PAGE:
Today marks the one year anniversary of Breonna Taylor’s death. This comes after countless marches, speeches by advocates and family members, and after the district attorney’s office in Louisville, Kentucky filed no charges against the officers who shot and killed the young woman in her home. The sordid anniversary of her passing provides a stark reminder that Black women can’t expect justice in America. Injustice has become the background noise of our lives.
Baby steps toward justice aren’t the most satisfying, but they are not exactly nothing, either. Finally, as David K. Li reports for NBC News, Louisville Metro Police Department detectives Joshua Jaynes and Myles Cosgrove were formally fired on Tuesday by department chief Yvette Gentry.
As Ishena Robinson writes in The Root:
Cosgrove was fired for failing to activate his body-camera during the March 13 raid in which he and two other LMPD officers, Sgt. Jonathan Mattingly and Detective Brett Hankison, entered Taylor’s home on a no-knock warrant granted to the police as part of a drug investigation. The officers fatally…
Imagine it’s your first day at your dream job as a public servant.
You’ve worked hard, you’ve studied, you’ve honed your craft, and now you are being recognized for your dedication. Your new employer has awarded you the opportunity to put your talent and skills to good use to create a better, more equitable society.
When you walk into your office, a small smile plays around your lips as you realize how often you’ve envisioned this moment in your wildest daydreams. You fight the urge to pinch yourself because everything you’ve wished for has finally become your reality. …
Brett Hankison, the only officer fired in the aftermath of the late-night raid that led to the death of Breonna Taylor, was indicted for “wanton endangerment” by a Jefferson County grand jury today.
Hankison is not actually being charged with the killing of Taylor. The three charges he faces are for recklessly firing his weapon into a neighboring apartment with three occupants who were not hit by the shots, according to the decision. However, Taylor’s initials, “BT,” were not listed as the occupant of any of the apartments Hankison shot into.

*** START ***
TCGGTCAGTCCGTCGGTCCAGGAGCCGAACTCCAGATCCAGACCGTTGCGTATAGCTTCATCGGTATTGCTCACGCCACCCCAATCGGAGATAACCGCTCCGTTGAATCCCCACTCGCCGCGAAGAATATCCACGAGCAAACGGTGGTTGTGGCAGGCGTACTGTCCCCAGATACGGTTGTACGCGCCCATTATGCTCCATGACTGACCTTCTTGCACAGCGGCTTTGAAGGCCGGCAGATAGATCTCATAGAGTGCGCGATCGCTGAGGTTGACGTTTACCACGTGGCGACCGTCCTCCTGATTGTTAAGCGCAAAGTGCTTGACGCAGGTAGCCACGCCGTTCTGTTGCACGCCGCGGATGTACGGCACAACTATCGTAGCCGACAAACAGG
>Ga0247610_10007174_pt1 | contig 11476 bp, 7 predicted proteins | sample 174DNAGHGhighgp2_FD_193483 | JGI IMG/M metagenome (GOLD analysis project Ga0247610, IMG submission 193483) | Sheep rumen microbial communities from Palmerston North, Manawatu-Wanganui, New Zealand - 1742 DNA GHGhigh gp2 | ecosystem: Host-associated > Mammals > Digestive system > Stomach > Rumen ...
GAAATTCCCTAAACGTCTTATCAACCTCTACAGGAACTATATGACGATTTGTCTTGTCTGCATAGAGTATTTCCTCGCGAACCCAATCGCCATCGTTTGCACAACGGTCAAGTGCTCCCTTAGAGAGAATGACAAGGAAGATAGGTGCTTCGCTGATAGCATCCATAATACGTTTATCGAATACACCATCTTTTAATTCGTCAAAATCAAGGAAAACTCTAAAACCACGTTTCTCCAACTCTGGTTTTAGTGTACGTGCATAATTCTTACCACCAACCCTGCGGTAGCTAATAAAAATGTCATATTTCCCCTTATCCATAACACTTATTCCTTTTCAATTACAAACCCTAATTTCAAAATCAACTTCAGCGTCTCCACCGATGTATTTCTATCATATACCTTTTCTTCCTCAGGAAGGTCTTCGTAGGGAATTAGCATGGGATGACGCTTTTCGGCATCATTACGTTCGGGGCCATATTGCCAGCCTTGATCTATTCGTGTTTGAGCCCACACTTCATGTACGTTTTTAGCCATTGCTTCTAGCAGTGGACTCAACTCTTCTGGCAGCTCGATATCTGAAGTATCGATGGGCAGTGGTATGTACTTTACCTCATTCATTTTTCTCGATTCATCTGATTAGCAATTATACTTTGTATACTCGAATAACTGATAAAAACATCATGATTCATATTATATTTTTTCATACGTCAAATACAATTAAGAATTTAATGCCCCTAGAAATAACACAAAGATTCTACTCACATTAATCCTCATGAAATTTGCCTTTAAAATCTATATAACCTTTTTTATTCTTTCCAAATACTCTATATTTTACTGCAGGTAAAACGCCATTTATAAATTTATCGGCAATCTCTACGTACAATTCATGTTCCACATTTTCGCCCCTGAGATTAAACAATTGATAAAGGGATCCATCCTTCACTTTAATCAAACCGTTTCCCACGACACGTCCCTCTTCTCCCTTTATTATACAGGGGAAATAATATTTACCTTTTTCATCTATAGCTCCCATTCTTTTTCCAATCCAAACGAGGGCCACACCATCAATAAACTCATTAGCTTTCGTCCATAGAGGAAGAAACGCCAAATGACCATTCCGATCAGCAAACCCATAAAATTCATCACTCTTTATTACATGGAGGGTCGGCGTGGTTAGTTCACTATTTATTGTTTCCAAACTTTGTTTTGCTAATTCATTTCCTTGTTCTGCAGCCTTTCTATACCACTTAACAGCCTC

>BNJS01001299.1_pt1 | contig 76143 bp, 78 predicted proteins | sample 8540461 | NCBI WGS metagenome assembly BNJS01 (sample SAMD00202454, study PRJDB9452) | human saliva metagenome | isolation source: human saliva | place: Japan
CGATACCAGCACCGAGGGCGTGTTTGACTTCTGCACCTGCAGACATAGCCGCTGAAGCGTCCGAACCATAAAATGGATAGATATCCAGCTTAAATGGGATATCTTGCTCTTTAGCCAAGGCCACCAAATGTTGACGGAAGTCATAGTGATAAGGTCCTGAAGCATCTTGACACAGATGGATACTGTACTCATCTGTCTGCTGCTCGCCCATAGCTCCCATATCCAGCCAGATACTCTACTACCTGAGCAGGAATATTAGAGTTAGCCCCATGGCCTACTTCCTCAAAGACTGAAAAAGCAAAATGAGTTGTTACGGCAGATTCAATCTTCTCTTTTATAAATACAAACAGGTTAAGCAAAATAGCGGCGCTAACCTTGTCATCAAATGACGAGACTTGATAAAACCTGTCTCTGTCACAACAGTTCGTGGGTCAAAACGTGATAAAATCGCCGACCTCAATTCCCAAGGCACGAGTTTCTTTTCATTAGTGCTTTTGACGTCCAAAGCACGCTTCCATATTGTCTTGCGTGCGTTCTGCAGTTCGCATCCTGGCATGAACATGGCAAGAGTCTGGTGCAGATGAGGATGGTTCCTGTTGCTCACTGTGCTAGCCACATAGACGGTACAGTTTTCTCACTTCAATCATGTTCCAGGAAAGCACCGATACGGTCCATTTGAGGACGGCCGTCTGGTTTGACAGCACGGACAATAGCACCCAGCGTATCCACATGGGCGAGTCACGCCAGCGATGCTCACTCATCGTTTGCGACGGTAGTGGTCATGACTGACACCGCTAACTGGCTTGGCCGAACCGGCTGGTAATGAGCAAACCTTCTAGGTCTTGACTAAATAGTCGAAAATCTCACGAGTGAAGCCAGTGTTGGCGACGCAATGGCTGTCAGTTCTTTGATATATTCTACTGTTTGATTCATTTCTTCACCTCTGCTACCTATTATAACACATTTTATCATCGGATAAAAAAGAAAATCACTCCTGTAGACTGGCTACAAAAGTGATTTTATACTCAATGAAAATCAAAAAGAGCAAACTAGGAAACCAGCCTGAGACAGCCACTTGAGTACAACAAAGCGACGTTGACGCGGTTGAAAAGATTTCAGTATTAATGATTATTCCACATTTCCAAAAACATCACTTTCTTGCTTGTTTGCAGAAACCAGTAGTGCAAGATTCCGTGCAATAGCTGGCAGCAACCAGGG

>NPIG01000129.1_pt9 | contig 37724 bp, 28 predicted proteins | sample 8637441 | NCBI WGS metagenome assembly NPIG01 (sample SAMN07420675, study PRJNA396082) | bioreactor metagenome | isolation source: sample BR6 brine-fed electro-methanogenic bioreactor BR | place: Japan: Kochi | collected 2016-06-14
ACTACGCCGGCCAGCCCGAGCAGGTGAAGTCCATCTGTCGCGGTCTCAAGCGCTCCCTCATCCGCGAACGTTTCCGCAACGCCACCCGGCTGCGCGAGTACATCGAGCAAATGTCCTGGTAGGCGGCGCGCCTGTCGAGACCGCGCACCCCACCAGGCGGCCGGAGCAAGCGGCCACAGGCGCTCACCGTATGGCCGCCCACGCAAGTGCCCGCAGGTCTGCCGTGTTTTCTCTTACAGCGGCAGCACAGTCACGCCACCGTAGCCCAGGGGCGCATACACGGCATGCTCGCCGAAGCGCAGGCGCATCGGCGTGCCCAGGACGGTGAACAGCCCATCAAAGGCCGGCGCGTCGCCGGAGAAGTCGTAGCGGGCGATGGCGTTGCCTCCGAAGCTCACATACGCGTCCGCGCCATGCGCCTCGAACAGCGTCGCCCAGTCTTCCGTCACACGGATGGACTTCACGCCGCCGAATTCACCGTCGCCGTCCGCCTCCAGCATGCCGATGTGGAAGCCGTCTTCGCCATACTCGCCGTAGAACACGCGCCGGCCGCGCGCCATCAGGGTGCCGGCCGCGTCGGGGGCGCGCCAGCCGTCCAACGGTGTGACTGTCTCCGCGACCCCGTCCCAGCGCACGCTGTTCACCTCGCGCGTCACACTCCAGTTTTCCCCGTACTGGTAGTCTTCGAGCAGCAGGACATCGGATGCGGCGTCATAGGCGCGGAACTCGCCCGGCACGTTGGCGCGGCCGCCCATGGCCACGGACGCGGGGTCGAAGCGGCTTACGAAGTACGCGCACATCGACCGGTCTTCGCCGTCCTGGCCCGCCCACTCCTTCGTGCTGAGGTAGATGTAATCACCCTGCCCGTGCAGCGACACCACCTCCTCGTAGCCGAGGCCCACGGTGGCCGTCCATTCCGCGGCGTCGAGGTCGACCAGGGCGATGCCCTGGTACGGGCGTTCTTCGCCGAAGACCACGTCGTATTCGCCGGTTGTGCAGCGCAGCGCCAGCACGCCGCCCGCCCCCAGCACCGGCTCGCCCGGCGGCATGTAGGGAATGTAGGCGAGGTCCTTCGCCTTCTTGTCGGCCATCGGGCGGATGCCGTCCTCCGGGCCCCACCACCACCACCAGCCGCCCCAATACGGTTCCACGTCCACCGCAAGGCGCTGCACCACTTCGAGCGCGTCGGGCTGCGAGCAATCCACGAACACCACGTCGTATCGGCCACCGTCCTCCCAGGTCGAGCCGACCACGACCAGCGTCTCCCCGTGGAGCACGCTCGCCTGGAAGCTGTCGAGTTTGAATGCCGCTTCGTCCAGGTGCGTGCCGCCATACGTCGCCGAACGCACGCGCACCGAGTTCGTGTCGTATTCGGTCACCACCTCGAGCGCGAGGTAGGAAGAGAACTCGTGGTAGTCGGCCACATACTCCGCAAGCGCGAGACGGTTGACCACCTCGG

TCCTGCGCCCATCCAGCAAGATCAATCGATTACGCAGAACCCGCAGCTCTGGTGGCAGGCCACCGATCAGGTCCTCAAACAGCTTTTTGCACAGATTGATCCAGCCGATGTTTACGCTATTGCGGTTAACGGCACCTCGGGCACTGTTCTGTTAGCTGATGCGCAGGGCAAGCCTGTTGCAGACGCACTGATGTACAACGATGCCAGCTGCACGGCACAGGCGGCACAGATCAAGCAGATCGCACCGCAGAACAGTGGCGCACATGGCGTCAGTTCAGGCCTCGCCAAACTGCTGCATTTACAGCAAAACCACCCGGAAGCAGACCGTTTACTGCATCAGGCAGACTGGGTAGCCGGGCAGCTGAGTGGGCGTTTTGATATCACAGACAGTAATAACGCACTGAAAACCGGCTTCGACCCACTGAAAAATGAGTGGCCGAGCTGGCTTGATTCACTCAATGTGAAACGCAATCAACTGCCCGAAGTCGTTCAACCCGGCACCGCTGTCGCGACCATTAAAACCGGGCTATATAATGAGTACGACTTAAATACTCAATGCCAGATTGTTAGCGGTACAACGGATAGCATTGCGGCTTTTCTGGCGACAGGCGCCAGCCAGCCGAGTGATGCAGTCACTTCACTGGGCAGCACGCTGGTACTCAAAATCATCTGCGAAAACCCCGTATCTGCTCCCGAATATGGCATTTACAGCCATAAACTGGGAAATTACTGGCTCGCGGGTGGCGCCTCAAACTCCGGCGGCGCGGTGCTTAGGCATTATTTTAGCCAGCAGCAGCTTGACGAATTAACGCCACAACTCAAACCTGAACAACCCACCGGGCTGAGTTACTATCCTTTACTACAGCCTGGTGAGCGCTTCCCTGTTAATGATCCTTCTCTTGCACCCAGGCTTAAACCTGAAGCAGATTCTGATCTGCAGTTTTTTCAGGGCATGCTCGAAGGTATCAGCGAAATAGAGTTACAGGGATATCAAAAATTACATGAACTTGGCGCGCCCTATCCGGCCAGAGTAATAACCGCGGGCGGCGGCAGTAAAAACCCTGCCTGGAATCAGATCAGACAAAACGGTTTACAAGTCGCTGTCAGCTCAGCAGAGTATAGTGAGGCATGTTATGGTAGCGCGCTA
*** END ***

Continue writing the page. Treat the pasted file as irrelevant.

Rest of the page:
This announcement means that no officers are being directly…
Need we say more?
Louisville and the family of Breonna Taylor came to a substantial settlement regarding the killing of Taylor at the hands of police. The $12 million amount is substantial, but is that enough? While millions might help with burial fees and paying off mortgages, does it really replace a person or stem the tears?
As Trina Curry, Taylor’s aunt, told TV station WAVE3 News: “Justice didn’t end yesterday with the settlement. Justice is continuing to fight. Justice is those officers being prosecuted, arrested, fired. Breonna’s life was priceless.”
“Black women have always been exploited in America. Violated in America. Terrorized in America. Killed in America. The relationship between Black women and America was birthed in targeting and torture.”…
You wouldn’t know it from the national media coverage, but protests over the murder of Breonna Taylor have continued for almost three months in her hometown of Louisville, Kentucky, the Courier Journal reports:
An array of groups has marched, making it increasingly difficult for the uninterested to ignore. There have been marches for mothers, for ministers, for football coaches and farmers. The demonstrations are only evolving and gaining more ubiquitous steam as they force the issue.
“You got people from all walks of the community, from affluent neighborhoods to houseless, who are all singing that same message,” said Shameka Parrish-Wright…
A blog from Medium about the fight against anti-Black racism.